Election Day winner: The Net

Vice President Al Gore and George W. Bush have had to wait to find out who

has been elected president, but election returns Nov. 7 pointed to one clear

winner — Internet voting.

Voters in six states cast ballots via the Internet, and the procedure

won overwhelming endorsements from voters and election officials.

Most of the votes were nonbinding ballots cast in experiments in Arizona

and California. But about 85 were live votes cast by U.S. military personnel

in an experiment that could lead to widespread use of the Internet for voting

by personnel stationed around the world.

The military voters "loved it, it was wonderful for them," said Marti

Taylor, director of information services and special projects for the South

Carolina Election Commission. About 20 members of the military who were

registered voters from South Carolina cast ballots from computers at U.S.

installations in the United States and overseas.

An Internet voting system established by the Defense Department enabled

them to receive ballots online and send encrypted votes to election officials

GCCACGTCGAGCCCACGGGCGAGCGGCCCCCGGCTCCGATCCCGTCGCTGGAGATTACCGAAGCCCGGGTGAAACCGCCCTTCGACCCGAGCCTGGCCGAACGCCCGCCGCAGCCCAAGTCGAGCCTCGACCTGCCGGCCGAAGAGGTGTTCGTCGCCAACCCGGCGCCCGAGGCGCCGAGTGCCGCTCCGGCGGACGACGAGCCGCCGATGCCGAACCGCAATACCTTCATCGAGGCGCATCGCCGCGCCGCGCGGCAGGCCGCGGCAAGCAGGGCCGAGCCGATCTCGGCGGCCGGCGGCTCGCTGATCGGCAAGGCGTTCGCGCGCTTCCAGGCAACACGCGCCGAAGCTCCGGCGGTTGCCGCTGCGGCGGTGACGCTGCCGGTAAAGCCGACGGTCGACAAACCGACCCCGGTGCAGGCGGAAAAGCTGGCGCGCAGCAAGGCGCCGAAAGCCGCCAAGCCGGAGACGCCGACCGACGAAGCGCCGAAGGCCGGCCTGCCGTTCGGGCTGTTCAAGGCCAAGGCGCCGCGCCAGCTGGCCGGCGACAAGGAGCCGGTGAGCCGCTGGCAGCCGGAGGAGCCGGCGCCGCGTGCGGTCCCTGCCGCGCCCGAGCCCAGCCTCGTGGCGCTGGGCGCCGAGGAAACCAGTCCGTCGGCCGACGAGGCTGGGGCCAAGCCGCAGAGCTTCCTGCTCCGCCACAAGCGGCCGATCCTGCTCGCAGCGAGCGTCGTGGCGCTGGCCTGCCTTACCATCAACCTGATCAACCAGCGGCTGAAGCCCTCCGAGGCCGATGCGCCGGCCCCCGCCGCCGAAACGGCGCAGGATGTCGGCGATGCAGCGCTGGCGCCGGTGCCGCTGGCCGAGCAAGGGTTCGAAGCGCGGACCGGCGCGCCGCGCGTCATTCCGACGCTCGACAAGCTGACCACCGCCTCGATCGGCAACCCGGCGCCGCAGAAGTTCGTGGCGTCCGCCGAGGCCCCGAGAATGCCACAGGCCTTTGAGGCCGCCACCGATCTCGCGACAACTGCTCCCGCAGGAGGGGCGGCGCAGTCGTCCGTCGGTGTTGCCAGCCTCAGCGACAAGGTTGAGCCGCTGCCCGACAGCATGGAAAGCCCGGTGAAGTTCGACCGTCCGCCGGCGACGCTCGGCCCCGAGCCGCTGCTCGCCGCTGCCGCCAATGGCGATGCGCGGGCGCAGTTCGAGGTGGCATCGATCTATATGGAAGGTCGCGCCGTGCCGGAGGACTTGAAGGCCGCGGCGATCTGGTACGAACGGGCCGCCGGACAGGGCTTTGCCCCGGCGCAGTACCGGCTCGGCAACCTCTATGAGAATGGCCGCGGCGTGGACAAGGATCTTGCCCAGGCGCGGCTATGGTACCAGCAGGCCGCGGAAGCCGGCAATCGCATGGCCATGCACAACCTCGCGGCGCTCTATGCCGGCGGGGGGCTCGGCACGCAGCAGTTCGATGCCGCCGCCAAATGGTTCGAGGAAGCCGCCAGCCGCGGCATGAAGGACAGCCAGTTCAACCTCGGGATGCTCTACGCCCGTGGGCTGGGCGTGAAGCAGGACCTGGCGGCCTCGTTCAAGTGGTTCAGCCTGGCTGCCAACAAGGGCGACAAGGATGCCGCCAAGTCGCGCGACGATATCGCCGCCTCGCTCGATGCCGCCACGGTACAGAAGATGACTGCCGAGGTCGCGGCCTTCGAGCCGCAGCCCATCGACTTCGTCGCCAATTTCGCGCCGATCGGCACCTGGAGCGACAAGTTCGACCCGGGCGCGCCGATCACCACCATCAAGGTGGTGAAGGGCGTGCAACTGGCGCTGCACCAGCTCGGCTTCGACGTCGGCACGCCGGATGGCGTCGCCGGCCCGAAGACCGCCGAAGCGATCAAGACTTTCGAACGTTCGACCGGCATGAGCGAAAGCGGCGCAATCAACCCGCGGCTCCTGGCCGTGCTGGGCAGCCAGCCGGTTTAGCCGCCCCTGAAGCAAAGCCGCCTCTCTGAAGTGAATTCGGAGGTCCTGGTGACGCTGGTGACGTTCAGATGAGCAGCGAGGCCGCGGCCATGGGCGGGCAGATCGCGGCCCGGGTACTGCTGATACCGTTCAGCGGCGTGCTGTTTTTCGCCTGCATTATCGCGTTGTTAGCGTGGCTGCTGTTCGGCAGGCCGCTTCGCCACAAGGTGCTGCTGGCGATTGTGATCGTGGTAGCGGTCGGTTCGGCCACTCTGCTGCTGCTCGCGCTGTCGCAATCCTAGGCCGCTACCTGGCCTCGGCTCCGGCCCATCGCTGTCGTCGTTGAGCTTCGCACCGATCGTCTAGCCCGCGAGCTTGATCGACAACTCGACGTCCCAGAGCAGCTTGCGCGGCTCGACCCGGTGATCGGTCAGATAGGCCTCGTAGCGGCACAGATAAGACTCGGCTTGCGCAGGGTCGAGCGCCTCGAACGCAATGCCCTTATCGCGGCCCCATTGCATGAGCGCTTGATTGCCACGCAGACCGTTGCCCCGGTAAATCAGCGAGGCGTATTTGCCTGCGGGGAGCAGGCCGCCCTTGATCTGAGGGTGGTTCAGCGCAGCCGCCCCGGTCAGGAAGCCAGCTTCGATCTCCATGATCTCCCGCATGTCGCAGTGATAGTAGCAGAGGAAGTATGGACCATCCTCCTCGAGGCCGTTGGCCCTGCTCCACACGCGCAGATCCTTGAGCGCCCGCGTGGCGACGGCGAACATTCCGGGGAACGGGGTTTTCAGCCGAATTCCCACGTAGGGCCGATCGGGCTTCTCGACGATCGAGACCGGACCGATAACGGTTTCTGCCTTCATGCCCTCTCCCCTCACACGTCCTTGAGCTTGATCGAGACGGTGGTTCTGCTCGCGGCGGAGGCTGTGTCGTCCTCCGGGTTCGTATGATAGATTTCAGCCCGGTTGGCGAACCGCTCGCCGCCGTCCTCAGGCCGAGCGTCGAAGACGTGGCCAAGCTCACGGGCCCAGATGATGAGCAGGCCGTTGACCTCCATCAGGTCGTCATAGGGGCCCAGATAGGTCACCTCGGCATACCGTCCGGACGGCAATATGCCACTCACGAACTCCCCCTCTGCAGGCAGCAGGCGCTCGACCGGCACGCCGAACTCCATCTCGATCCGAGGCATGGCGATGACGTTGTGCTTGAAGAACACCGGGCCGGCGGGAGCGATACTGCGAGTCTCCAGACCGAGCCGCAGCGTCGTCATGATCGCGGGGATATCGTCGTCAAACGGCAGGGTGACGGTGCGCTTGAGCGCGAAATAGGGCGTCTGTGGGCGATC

in South Carolina, Florida, Texas and Utah. DOD installed secure Internet

lines, routers and servers at South Carolina's election commission headquarters

in Columbia to ensure security and privacy for military ballots, Taylor

said.

"We had no problems at all. It worked like clockwork," she said.

As voters from the Fern precinct near Phoenix filed into Faith Lutheran

Church to cast their ballots the old-fashioned way, election officials asked

if they would also like to cast nonbinding votes over the Internet. About

half agreed to do so.

They were taken to an "authentication station" for identification verification

and then were given plastic "ibutton" keys that would activate the voting

computers. The keys contained voter identification data and an encryption

program.

The keys ensured that voters would receive the proper ballots and vote

only once. The encryption program converted ballots into a string of code

to ensure privacy. Once submitted, the ballots were transmitted to a data

center in Seattle for processing by VoteHere Inc., the Internet voting company

that ran the experiment.

"We were very impressed with it," said Yvonne Reed, a spokeswoman for

Maricopa County, Ariz.

"People really liked it," said Betsey Bayless, Arizona secretary of

state. "We think the Internet is a great alternative."

Voters expressed similar enthusiasm for Internet voting in precincts

near San Diego and Sacramento, Calif., where VoteHere also conducted tests.

In overwhelming numbers, voters said they were comfortable with Internet

voting and would do it again if given the opportunity.

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